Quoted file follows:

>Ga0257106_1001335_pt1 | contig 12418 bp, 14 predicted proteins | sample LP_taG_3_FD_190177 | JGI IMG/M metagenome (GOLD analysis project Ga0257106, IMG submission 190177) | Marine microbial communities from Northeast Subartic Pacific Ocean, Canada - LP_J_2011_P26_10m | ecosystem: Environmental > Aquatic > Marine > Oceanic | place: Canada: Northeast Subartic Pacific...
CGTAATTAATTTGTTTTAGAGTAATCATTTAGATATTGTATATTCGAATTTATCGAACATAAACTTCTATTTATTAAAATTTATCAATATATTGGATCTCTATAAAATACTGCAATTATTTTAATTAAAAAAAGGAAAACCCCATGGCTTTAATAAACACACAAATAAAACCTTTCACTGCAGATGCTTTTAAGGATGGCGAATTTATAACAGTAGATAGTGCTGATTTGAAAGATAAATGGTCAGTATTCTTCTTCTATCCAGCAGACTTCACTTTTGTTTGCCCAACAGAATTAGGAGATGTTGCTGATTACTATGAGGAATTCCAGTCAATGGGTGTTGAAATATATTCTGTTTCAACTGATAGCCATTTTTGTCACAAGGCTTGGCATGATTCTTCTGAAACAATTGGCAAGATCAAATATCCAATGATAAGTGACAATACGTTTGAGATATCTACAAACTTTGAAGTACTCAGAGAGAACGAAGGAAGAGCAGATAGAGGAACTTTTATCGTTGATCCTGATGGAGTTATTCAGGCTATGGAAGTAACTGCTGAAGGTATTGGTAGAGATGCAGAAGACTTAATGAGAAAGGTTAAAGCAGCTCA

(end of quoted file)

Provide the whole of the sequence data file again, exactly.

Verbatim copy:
>Ga0257106_1001335_pt1 | contig 12418 bp, 14 predicted proteins | sample LP_taG_3_FD_190177 | JGI IMG/M metagenome (GOLD analysis project Ga0257106, IMG submission 190177) | Marine microbial communities from Northeast Subartic Pacific Ocean, Canada - LP_J_2011_P26_10m | ecosystem: Environmental > Aquatic > Marine > Oceanic | place: Canada: Northeast Subartic Pacific...
CGTAATTAATTTGTTTTAGAGTAATCATTTAGATATTGTATATTCGAATTTATCGAACATAAACTTCTATTTATTAAAATTTATCAATATATTGGATCTCTATAAAATACTGCAATTATTTTAATTAAAAAAAGGAAAACCCCATGGCTTTAATAAACACACAAATAAAACCTTTCACTGCAGATGCTTTTAAGGATGGCGAATTTATAACAGTAGATAGTGCTGATTTGAAAGATAAATGGTCAGTATTCTTCTTCTATCCAGCAGACTTCACTTTTGTTTGCCCAACAGAATTAGGAGATGTTGCTGATTACTATGAGGAATTCCAGTCAATGGGTGTTGAAATATATTCTGTTTCAACTGATAGCCATTTTTGTCACAAGGCTTGGCATGATTCTTCTGAAACAATTGGCAAGATCAAATATCCAATGATAAGTGACAATACGTTTGAGATATCTACAAACTTTGAAGTACTCAGAGAGAACGAAGGAAGAGCAGATAGAGGAACTTTTATCGTTGATCCTGATGGAGTTATTCAGGCTATGGAAGTAACTGCTGAAGGTATTGGTAGAGATGCAGAAGACTTAATGAGAAAGGTTAAAGCAGCTCA